an inmate's subjective expectation that he will be released on parole, but such a transfer
obviously cannot create a legitimate claim of entitlement to release.”); see also
Catanzaro v. Harry, 848 F. Supp. 2d 780, 799 (W.D. Mich. 2012) (“Plaintiff was not
entitled to freedom of movement outside of prison except under the conditions set by
the parole board.”) (citing Mich. Comp. Laws § 91.238(6)).
Plaintiff next objects that the magistrate judge erred in concluding that he had
failed to show an Eighth Amendment claim, because “placing parolees that require
treatment in a prison . . . is cruel and unusual[.]” (Dkt. # 58, Pg. ID 558.) Plaintiff relies
on his contention that Michigan statute requires “community treatment” rather than the
prison-like conditions he was allegedly subject to at the DRC. (Id.) But Plaintiff does not
explain how being paroled into essentially prison conditions amounts to cruel and
unusual punishment, and the court has found no prior cases to support Plaintiff’s claim.
But see Johnson v. Owens, 612 F. App’x 707, 718 (5th Cir. 2015) (concluding that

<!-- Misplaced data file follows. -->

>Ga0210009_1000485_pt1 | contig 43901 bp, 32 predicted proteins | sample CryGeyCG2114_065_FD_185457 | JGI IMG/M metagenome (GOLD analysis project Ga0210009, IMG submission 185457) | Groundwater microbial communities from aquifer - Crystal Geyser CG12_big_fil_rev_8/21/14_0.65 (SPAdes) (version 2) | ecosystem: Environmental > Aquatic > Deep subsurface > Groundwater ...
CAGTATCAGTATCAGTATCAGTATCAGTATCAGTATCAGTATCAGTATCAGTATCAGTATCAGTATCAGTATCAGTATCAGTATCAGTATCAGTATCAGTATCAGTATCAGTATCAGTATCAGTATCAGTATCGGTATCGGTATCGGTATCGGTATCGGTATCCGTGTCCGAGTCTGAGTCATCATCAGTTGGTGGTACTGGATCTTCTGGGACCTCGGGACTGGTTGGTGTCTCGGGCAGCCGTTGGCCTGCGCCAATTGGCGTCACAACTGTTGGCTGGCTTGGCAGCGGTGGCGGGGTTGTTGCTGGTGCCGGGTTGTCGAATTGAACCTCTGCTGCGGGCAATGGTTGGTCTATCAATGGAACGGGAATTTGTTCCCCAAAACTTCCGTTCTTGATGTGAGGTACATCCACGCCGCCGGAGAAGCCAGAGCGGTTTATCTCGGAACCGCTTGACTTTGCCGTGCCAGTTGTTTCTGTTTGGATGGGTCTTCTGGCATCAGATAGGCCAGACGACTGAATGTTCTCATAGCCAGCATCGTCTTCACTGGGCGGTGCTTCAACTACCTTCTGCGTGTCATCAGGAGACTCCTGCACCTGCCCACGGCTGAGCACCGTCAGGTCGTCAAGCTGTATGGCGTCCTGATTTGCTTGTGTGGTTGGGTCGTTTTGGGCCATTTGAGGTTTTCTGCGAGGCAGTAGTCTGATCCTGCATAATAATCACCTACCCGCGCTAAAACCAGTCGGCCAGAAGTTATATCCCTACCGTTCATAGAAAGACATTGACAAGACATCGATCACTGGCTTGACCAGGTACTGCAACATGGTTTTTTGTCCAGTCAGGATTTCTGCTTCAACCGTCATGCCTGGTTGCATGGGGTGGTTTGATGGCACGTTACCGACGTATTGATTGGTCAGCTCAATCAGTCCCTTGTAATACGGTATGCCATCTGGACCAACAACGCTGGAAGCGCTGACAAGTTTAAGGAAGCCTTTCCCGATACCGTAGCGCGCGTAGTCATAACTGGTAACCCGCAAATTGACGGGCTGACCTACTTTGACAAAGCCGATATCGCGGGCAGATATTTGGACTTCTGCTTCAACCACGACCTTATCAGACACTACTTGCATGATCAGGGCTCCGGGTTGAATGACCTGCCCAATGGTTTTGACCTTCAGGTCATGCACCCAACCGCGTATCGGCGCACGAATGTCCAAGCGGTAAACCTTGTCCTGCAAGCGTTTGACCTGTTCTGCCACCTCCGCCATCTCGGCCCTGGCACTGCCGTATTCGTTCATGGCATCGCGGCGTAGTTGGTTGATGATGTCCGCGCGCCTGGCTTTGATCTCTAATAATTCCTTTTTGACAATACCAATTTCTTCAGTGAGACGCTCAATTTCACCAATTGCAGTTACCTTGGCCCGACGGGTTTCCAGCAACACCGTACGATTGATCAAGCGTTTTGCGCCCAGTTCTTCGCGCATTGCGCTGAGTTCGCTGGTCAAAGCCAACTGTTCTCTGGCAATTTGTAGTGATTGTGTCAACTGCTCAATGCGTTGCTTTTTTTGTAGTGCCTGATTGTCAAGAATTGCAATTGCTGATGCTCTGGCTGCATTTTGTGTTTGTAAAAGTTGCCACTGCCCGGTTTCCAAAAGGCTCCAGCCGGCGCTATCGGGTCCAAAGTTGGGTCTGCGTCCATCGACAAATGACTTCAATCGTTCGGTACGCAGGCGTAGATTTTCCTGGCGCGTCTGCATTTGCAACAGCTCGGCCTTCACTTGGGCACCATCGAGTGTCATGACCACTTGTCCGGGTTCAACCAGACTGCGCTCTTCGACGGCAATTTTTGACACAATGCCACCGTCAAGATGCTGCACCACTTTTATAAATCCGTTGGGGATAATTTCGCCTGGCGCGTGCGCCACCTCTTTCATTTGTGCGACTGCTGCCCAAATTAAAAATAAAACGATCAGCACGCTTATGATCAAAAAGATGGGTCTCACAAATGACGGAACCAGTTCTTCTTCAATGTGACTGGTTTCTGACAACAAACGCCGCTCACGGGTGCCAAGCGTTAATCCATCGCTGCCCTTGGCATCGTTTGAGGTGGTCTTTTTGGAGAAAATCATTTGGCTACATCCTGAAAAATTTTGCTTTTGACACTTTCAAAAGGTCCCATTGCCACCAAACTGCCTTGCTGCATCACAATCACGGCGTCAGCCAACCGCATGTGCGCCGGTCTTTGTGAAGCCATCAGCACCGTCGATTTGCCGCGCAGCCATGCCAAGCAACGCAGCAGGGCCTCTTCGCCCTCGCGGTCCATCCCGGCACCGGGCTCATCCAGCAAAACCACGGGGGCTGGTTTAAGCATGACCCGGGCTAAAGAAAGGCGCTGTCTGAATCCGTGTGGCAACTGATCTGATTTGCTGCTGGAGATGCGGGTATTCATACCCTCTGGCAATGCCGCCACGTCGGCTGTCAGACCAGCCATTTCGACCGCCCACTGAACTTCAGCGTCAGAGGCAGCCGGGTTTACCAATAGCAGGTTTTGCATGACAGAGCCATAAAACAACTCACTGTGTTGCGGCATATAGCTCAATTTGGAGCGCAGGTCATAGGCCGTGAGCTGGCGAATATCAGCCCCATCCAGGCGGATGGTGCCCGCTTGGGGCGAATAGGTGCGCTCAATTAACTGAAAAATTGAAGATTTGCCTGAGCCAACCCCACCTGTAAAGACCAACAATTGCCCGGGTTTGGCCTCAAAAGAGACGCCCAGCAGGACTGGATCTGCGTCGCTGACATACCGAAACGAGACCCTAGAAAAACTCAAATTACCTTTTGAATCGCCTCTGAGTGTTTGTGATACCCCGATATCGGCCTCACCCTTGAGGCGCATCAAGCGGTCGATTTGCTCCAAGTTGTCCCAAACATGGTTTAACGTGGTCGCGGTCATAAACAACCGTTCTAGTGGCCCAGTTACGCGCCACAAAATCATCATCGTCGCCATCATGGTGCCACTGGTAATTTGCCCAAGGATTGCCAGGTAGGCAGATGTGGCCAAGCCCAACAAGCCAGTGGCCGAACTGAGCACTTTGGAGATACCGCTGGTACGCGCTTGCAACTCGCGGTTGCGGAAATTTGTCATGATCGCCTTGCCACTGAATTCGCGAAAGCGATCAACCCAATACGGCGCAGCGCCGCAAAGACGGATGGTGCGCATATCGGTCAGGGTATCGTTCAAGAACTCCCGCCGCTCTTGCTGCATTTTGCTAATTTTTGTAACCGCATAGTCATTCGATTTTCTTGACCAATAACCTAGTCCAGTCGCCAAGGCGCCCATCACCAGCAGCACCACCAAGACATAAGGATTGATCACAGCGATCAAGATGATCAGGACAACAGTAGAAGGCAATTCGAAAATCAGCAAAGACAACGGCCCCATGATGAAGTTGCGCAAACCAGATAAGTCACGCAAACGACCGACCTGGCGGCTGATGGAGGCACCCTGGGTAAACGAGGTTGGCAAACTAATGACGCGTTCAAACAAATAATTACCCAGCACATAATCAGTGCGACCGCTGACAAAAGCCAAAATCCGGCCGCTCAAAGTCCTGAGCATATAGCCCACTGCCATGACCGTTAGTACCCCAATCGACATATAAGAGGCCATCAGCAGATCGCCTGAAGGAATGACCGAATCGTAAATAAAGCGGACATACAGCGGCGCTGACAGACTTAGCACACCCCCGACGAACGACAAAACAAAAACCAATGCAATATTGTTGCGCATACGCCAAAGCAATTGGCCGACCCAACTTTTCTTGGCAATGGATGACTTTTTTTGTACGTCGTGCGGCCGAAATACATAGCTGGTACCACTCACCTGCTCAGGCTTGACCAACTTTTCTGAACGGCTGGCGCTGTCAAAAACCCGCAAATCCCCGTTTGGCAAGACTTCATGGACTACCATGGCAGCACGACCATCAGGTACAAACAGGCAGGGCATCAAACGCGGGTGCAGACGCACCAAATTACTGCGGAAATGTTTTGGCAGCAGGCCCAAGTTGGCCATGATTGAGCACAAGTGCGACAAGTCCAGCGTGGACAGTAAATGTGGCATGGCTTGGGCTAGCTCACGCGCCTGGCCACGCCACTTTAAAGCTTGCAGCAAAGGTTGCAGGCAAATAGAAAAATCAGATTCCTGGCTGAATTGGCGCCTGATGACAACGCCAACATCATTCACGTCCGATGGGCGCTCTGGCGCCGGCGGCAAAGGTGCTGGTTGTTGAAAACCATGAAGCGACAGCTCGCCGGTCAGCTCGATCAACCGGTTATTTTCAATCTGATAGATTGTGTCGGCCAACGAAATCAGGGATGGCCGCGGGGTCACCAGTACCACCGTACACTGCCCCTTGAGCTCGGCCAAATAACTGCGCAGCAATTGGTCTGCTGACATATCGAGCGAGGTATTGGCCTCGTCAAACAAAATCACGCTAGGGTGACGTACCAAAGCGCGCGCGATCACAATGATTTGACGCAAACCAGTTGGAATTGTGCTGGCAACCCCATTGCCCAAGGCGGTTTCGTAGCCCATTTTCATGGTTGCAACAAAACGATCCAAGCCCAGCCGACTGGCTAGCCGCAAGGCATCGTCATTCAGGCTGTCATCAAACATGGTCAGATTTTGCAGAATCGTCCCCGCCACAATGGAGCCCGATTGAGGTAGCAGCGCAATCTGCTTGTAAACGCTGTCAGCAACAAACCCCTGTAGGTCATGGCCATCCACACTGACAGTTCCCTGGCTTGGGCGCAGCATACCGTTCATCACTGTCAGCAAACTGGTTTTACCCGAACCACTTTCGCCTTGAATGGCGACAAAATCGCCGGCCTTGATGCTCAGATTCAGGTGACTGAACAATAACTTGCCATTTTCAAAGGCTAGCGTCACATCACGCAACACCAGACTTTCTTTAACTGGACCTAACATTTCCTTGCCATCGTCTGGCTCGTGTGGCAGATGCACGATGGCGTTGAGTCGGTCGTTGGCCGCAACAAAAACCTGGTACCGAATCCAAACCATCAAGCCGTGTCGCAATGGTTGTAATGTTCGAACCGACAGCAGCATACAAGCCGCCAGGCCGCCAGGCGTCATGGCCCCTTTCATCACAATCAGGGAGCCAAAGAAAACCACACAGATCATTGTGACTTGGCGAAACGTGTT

parolee had not stated an Eighth Amendment claim where he was required to
participate in therapy); Walp v. Quarterman, 2008 WL 5099940, at *2 (N.D. Tex. Dec. 1,
2008) (“[T]he United States Supreme Court has never issued an opinion which holds
that the Eighth Amendment can be violated by a prisoner’s release on parole.”)
(emphasis in original).
Third, Plaintiff objects to the magistrate judge’s reasoning regarding his 14th
Amendment claim. Plaintiff’s objection again rests on his contention that he was
released and then re-incarcerated because of Defendant Heyns’s policy directive. (Dkt.
# 58, Pg. ID 559-62.) Plaintiff’s own proffered evidence—attached to his amended
complaint—shows that the RSAT condition was introduced before he was processed for
release. (See Dkt. # 4, Pg. ID 80.) The court agrees with the magistrate judge that